The U.S. Department of Labor (DOL) released a final rule that facilitates the provision of small business employee retirement plans. According to the DOL, this rule will allow more small and midsize unrelated businesses to join multiple employer plans (MEPs) and provide their employees with a defined contribution plan such as a 401(K) or SIMPLE IRA plan. Certain self-employed individuals may also take part.
The DOL released a proposed rule in October 2018 to clarify when an employer group or association, or a professional employer organization (PEO), can sponsor an MEP. The final rule, effective September 30, 2019, is similar to the proposal, but not entirely.
According to the DOL, businesses participating in an MEP may see lower retirement plan costs due to economies of scale. For example, investment companies may charge lower fund fees for plans with greater asset accumulations. MEPs allow smaller businesses to give employees access to the same low-cost funds that large employers offer by pooling participants and assets into one large plan.
Participating employers also avoid some burdens associated with sponsoring or administering their plans through MEPs. Employers retain fiduciary responsibility for selecting and monitoring the arrangement and forwarding required contributions to the MEP, but they can effectively transfer significant legal risk to professional fiduciaries who are responsible for managing the plan.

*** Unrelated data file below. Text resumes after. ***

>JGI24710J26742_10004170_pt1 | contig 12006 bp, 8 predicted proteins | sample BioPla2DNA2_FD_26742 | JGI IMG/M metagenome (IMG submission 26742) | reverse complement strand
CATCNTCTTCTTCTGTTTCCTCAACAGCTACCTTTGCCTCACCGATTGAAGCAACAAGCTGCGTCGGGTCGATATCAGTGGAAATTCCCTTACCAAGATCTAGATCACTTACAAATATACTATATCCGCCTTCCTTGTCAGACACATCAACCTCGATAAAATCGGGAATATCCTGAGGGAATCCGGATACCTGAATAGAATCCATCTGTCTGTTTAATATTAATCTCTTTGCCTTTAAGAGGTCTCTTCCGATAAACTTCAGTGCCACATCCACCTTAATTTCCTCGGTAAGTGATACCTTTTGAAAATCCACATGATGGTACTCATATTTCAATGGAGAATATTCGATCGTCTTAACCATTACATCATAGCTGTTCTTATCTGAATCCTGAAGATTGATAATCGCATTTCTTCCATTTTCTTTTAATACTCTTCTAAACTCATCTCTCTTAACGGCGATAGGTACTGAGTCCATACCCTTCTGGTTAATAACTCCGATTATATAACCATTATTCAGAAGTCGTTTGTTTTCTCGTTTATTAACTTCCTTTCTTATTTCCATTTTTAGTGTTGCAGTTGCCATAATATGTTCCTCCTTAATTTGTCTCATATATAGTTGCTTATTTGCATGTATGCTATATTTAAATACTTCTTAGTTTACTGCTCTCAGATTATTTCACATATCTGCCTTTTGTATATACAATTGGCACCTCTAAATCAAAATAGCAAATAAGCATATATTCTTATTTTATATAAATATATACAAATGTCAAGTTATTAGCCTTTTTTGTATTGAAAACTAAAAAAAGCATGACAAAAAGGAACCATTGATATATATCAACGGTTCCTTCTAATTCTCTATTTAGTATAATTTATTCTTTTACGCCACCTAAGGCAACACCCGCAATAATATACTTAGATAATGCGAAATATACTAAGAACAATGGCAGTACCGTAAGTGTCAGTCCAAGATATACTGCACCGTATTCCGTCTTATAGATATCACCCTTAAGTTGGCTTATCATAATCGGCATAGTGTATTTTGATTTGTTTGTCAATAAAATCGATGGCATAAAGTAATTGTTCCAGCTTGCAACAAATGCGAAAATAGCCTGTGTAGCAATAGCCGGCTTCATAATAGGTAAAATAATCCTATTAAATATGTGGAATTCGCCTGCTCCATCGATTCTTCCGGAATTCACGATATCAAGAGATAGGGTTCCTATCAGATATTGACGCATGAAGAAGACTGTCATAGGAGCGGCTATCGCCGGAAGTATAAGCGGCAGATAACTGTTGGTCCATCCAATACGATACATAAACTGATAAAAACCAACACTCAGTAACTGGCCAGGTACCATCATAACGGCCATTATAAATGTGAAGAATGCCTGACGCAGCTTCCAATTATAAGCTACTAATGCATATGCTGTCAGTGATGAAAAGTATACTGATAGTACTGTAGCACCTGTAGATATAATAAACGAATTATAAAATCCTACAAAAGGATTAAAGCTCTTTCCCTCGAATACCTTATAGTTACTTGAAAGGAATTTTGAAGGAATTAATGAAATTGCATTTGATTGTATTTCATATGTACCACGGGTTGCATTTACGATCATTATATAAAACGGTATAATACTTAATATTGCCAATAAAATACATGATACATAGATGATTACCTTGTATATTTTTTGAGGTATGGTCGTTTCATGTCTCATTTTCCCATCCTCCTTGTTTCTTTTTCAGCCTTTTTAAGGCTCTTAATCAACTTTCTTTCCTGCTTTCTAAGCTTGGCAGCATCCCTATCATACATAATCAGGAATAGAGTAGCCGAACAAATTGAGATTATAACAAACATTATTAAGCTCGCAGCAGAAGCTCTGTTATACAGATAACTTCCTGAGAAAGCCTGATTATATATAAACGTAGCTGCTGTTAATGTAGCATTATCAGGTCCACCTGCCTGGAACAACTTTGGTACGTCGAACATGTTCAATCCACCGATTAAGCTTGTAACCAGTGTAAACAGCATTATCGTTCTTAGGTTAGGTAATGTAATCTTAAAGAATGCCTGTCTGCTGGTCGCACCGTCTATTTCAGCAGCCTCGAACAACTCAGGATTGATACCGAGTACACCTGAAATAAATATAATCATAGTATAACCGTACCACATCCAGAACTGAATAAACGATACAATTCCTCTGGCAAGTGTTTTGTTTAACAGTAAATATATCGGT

The DOL believes that previous guidance, as well as uncertainty about PEOs’ and associations’ ability to sponsor MEPs as “employers” under the Employee Retirement Income Security Act (ERISA) may have hindered smaller employer plan formations, though many MEPs already existed. The final rule clarifies when an employer group, association or PEO may sponsor an MEP.
Acceptable MEP sponsors
A group or association, PEO and self-employed person can qualify as an employer under ERISA and sponsor MEPs by satisfying specific final rule criteria.
Groups and associations: Employer groups and associations must have a “commonality of interest,” among other requirements. This means that employers in an MEP must:
- Be in the same trade, industry, line of business or profession; or
- Have a principal place of business in the same geographic region that doesn’t exceed the boundaries of a single state or metropolitan area
For example, an MEP could contain employers in a national trade group or local chamber of commerce.
The rule does prohibit an employer group or association from being a bank, trust company, insurance issuer, broker dealer or other similar financial services firm (including a pension record keeper or a third-party administrator), and from being owned or controlled by similar entities, or their subsidiary or affiliate. However, such entities can serve as employer members.
PEOs: The final rule requires PEOs to perform “substantial employment functions” for their client-employers adopting an MEP. In contrast to the proposed rule, this includes a single safe harbor for all PEOs, regardless of whether they’re certified PEOs. The new safe harbor also includes only four criteria, rather than the proposed nine.